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Look here. Take it from me. Drumbeats and Song's production of The Pajama Game has got just about everything: it's got the twist, a chorus line of dolls, the Hencken sisters (both of 'em), magnificent leads, even a great Pop. But, as Chairman Khrushchev has said, statistics fry no pancakes. Just let me say I loved it; it's the most exuberant show ever.
And first things first. Ciji Ware is Gladys the pneumatic secretary; she's the best thing that ever happened to the part. Her "Her Is," to take just a single example (I mean, I could go on all night--stop me if you've heard this before) shows Rindge Tech what bump and grind really means: half a green shirt and those creamy white pants. That's all she's got, and that's all she needs. Bump. Grind. Wow.
Of course, she's jes' fine in the rest of those numbers too. At Hernando's Hideaway, she gets deliciously and most raucously drunk; before that, with bowler, smock and tights, she's given us "Steam Heat" (Janet Mendelsohn and Charon Lee Cohen, the show's choreographer, assist her in that). Accoutered as she is she'd heat up any union.
Then how about Richard Stone: he's Gladys' maniacal boy friend, Hines the time-study man. Rolling his eyes with the fury of the late Al Jolson, pointing his finger with the assurance of Phil Silvers, he stalks his way through a number like "Think of the Time I Save." His real triumph, though, (it's perhaps the high spot of the whole show) is the fanatic "I'll Never Be Jealous Again," where, steeled to devotion by a secretary, Mabel (Barbara Charakian), he sweeps the woman into one of the deftest, suavest soft-shoe bits since Eddie Foy created the role of Hinesy.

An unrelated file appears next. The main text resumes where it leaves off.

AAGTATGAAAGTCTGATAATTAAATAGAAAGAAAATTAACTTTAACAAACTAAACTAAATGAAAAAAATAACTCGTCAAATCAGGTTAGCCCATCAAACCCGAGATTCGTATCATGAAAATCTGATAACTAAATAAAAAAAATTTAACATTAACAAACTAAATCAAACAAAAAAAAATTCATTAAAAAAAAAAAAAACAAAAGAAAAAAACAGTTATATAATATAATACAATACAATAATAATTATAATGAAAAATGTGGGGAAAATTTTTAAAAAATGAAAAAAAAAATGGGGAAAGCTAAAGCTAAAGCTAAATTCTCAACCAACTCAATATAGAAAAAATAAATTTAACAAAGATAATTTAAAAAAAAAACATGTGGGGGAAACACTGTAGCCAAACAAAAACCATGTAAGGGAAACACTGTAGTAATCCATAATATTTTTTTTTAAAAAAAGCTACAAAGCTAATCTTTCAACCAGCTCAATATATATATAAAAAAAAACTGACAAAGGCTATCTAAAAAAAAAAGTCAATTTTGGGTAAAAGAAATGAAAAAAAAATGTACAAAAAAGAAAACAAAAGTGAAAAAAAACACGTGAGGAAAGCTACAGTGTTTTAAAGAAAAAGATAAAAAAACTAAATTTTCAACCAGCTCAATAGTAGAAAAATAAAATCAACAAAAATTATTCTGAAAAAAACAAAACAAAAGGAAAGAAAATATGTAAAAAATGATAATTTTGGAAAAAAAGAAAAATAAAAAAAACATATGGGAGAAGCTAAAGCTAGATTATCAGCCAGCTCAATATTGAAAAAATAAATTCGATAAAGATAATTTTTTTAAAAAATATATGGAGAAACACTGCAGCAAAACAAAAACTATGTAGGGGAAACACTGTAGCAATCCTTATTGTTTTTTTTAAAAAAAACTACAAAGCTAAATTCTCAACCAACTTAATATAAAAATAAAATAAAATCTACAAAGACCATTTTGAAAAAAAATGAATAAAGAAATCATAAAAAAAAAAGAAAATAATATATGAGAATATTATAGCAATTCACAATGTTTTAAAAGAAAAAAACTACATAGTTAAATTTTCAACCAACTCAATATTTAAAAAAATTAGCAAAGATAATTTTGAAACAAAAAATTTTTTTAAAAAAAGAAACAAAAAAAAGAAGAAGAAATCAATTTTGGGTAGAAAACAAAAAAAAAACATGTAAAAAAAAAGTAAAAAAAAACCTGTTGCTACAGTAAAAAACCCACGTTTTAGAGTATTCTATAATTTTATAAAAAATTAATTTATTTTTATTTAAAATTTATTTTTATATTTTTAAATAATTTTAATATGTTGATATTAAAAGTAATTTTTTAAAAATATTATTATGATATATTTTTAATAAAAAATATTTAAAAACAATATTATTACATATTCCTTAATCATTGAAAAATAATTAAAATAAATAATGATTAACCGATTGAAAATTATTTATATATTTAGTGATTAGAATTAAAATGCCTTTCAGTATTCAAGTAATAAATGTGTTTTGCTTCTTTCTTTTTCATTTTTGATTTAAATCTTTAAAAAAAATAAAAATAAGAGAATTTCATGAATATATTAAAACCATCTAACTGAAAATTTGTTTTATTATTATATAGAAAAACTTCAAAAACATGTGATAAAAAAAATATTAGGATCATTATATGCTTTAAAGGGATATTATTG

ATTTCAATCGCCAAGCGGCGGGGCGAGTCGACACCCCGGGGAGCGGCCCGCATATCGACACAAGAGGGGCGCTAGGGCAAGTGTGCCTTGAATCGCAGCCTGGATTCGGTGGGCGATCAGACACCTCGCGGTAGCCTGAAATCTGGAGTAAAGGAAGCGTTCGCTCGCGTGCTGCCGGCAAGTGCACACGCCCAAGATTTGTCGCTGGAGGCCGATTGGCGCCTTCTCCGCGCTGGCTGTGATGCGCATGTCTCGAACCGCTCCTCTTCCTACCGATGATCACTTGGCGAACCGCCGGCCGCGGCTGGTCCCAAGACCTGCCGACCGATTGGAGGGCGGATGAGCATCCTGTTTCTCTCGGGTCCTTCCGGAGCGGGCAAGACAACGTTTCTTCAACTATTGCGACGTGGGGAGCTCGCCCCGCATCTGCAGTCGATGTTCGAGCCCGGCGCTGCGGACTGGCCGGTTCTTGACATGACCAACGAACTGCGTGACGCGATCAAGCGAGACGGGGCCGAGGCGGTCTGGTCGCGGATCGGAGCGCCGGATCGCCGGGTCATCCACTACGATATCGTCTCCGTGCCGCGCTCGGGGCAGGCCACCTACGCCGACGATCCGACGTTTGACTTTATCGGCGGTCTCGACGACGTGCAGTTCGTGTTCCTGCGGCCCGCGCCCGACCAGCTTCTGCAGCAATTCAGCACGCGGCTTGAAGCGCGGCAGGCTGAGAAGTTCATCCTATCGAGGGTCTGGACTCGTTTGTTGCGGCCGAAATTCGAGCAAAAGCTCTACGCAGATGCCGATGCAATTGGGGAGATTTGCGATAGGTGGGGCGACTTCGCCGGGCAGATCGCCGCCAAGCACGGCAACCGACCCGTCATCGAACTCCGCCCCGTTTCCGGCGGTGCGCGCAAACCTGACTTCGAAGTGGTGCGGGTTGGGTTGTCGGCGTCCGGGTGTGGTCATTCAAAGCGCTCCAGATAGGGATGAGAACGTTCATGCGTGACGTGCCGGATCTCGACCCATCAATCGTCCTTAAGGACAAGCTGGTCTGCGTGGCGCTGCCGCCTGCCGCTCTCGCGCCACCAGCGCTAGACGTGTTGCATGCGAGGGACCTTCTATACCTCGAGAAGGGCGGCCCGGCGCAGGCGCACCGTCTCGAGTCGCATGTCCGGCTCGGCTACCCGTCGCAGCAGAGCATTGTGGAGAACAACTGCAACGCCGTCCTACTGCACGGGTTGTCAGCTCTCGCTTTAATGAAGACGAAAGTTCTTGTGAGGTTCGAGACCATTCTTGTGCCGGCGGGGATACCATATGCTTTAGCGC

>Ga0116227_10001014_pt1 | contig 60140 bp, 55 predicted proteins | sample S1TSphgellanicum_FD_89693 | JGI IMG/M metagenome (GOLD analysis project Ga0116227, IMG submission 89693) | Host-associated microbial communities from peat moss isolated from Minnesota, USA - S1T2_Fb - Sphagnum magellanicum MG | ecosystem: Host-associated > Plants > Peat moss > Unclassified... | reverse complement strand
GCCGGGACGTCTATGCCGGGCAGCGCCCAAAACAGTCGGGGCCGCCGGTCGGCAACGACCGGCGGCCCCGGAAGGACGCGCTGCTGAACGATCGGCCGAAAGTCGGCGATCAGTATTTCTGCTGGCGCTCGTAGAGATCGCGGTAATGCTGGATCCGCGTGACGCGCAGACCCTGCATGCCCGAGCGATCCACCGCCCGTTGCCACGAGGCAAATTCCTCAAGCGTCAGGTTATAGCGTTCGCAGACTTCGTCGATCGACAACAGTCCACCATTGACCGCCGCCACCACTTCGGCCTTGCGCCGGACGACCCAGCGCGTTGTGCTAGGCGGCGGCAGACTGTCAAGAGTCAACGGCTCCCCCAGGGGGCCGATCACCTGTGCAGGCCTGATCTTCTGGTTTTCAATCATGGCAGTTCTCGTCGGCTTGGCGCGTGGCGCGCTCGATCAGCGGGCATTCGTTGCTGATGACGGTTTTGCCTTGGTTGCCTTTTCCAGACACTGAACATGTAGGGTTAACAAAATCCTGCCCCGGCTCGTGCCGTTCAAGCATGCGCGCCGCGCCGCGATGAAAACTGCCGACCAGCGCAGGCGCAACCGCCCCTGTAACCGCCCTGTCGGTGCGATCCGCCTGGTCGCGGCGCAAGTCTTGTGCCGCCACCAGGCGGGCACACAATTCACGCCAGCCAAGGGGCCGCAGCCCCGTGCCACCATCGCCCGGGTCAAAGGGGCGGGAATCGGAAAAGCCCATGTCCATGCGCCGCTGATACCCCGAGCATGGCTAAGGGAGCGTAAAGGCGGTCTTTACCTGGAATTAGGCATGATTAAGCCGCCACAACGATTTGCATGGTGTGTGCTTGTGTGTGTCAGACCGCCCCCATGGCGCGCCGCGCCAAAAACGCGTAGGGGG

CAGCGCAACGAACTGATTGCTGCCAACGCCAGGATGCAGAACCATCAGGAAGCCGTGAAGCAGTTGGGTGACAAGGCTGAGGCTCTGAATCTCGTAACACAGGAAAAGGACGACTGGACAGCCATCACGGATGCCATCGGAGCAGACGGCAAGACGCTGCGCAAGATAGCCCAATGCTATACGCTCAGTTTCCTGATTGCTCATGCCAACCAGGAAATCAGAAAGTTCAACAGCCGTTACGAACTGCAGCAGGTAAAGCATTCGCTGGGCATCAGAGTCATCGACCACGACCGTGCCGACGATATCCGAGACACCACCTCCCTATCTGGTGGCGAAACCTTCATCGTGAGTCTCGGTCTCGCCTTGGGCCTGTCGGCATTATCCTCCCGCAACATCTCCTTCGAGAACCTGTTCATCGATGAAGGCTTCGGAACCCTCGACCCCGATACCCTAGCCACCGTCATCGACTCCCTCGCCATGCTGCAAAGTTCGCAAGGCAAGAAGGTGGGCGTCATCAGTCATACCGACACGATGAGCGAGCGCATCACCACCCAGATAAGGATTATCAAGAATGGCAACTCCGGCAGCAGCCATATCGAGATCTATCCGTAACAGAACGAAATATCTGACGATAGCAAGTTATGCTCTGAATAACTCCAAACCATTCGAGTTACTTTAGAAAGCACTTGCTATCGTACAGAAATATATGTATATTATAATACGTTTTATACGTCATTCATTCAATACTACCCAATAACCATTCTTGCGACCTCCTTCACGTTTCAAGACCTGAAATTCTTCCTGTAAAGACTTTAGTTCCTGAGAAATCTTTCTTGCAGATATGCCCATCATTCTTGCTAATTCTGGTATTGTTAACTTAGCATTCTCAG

The romantic leads are just as good. Liz Fillo (Babe) and Jack Bates (Sid) have charming voices (yeah, I'm running out of adjectives): Miss Fillo, in "There Once Was A Man" is a lover for all times, and Mr. Bates can make even a doughnut song like "New Town" sound as if it were worth listening to.
But, like most musicals, Jeu de Pajame is most fun when everybody is on stage at once--between the songs there are, after all, an awful lot of crummy lines (the cue for "Small Talk" is that oh-so-memorable line "What's the matter, lover?"). And having come to this, I can now fling praise at Miss Cohen and at Thom Babe, the director. The big production numbers are awesome. Mr. Babe's blocking and Miss Cohen's choreography are smoothly professional, overwhelmingly competent. Their "7 1/2" has the chorus brandishing a forest of picket signs; it effectively fills every square inch of the stage, and it's snappy, loud, and boffo.
I've already said that Pop is great, but I've got to say it again. George Engel has an inimitable senile cackle. And I should mention the frightening Fulton Lewis--loving boss (Sheldon Dietz), the scratchy Poopsie (Carol Derris), the voluptuous Mae (Joan Burke), and the cigar-chomping, philandering Prez (Jim Field). What else? Oh yes, a fine, full sized (for once) orchestra, led capably by David Klausner. And that's about the size of it.
My friends in the cast--and they are now legion--tell me there aren't many seats left for tonight's performance of Die Pajamaspiele. So, if you're up to it, fight your way to a couple of tickets. As Babe says, "It's so good I can't believe it."
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